While I am not sure what you mean by sole custody, if you are currently the primary care provider, then there is a good chance a Washington court would have you remain the primary care provider for the child by having the child reside with you a majority of the time.
    Answer Applies to: Washington
    Replied: 8/3/2011
    Law Office of Michael W. Bugni
    Law Office of Michael W. Bugni | Jay W. Neff
    Yes. You may have a chance. However, how good a chance you have will depend on a number of statutory factors. It is pretty much impossible to tell which ones apply to your situation without significantly more information. My suggestion would be to meet with an attorney to go over your situation in detail.
    Answer Applies to: Washington
    Replied: 8/3/2011
    The Coyle Law Office
    The Coyle Law Office | T. Andrew Coyle
    In Illinois, the law states that neither parent are given preference based on if they are mother or father. In practice, it is unusual for a father to be given sole custody, but it is not unheard of and certainly not impossible. It is very important that any filings made clearly lay out your basis for being awarded sole custody and that those reasons follow the statutory guidelines of how custody is to be determined.
    Answer Applies to: Illinois
    Replied: 8/3/2011
    Fredric H. Aaron, Attorney at Law, P.C.
    Fredric H. Aaron, Attorney at Law, P.C. | Fredric Harlan Aaron
    In the past, there was a rebutable presumption that the mother would get custody of the children in the divorce. However, the parent's gender is no longer a consideration in determining custody of minor children. If you are able to show that you are the more fit parent, you should be able to get primary custody of your daughter.
    Answer Applies to: New York
    Replied: 8/2/2011
    Law Office of James Lentz
    Law Office of James Lentz | James Lentz
    Dad always has a chance at being the sole custodian, just as mom does. But it is far more likely in Ohio that the court will insist on a shared parenting plan with one parent assigned as the residential parent. Please discuss your concerns with a local domestic relations attorney.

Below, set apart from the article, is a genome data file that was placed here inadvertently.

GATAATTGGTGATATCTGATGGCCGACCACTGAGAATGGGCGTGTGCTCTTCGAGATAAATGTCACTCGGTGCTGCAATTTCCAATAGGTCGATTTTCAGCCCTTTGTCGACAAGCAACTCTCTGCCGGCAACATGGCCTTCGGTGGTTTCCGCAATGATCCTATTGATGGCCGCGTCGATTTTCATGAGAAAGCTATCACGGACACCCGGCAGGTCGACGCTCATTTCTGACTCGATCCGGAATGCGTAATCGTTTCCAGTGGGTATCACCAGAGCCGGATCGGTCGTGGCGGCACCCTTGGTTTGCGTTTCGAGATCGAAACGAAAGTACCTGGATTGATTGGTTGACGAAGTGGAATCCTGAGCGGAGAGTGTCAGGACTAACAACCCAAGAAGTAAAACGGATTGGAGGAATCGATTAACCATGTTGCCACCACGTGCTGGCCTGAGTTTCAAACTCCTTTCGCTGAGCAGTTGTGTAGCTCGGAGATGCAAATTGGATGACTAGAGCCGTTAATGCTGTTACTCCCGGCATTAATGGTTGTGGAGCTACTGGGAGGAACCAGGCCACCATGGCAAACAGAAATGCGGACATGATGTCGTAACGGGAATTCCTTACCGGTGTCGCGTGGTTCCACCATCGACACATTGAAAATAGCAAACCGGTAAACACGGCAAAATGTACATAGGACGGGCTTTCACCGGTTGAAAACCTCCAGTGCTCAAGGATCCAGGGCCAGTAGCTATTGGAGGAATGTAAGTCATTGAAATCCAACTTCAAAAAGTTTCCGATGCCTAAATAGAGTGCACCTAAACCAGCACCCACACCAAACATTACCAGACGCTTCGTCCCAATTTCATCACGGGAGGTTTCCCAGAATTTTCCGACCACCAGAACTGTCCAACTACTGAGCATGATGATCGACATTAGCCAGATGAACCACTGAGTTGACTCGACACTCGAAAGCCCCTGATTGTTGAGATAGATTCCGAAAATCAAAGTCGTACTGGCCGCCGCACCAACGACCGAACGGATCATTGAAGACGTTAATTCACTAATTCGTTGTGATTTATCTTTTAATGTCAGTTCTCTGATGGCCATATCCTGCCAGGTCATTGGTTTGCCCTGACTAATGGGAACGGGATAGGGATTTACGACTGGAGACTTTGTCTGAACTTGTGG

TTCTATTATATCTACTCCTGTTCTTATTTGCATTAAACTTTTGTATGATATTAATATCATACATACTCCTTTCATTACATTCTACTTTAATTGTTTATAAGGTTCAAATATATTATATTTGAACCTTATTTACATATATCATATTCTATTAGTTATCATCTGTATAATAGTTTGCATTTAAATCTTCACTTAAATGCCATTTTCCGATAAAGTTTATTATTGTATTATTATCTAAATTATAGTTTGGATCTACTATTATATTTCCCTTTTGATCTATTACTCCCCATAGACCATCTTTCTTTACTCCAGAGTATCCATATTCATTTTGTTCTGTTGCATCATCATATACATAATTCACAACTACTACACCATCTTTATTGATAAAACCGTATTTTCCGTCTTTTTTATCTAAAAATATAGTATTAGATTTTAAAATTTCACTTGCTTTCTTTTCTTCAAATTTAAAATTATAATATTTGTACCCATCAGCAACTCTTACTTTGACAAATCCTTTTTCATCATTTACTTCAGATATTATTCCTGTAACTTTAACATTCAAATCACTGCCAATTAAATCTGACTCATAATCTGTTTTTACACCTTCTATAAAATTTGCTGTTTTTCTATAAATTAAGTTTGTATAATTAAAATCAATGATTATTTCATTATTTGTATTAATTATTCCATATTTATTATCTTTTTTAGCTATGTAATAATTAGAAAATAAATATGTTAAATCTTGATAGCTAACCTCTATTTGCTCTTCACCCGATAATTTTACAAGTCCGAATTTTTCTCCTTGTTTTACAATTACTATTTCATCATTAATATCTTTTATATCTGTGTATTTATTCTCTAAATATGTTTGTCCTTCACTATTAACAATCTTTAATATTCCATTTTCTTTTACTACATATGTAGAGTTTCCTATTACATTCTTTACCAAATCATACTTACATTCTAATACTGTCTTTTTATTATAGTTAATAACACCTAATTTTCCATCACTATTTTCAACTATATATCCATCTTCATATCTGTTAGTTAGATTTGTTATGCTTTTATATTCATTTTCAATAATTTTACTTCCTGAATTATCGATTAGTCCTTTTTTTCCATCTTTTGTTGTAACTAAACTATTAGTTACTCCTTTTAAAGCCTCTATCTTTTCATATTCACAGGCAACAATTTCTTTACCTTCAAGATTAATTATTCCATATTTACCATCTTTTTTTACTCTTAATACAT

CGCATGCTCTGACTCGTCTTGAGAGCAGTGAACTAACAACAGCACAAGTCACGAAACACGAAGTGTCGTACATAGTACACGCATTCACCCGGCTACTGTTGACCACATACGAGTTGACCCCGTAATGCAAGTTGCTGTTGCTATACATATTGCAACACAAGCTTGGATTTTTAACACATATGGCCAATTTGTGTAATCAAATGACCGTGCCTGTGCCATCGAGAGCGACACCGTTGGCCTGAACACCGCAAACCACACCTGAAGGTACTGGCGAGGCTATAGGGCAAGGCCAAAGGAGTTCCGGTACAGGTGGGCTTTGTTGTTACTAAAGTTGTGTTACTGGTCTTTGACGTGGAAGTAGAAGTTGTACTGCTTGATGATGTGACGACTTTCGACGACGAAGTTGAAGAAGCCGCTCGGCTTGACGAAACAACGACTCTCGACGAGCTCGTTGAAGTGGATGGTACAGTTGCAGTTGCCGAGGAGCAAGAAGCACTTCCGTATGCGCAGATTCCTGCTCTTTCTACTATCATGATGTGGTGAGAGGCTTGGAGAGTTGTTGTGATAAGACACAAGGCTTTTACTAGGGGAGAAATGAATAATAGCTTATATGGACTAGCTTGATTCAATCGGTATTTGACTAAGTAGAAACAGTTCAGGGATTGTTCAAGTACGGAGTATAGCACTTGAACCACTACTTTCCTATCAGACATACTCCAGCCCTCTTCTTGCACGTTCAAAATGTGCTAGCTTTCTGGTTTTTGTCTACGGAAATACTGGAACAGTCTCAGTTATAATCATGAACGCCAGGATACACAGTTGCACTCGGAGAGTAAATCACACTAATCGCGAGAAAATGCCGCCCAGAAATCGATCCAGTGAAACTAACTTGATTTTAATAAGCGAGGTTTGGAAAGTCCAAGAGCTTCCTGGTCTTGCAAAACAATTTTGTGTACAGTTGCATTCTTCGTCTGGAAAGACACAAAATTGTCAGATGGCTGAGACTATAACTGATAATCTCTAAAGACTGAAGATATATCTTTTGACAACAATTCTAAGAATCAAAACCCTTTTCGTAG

Answer Applies to: Ohio
    Replied: 8/2/2011
    Beaulier Law Office
    Beaulier Law Office | Maury Beaulier
    Any parent may obtain custody. Ultimately, initial determinations of child custody are made based on what a court believes is in the child's best interests. How you present the facts of your case can be critical to the result. As a result, it is always advisable to hire experienced legal counsel.
    Answer Applies to: Minnesota
    Replied: 8/2/2011
    Michael D. Fluke, P.A.
    Michael D. Fluke, P.A. | Michael D. Fluke
    Sole custody is very rare and typically seen in cases that involve abuse, neglect or total abandonment. While under these circumstances you may be entitled to the great majority of the parenting time, sole custody is not very likely. I suggest you consult a local Family Law attorney to discuss your case in greater detail and learn all of your rights and options. Good luck.
    Answer Applies to: Florida
    Replied: 8/2/2011
    Law Office of Patricia Van Haren
    Law Office of Patricia Van Haren | Patricia Van Haren
    In California, there is no preference as to the sex of a parent in awarding custody. It is unlikely that either parent will get sole custody, but you could end up with primary custody based on the fact that you are the primary caregiver. A court looks at many factors to determine what is in the best interests of the child. Some factors which will be the time that each parent has for the children, drinking issues, etc. Courts also look at which parent will make the child more available to the non-custodial parent. Since the mom has two other children, the court will also look at the bond between the children in making orders. You will likely want to hire a family law attorney so that you can present your case in a way which will provide you with the best outcome.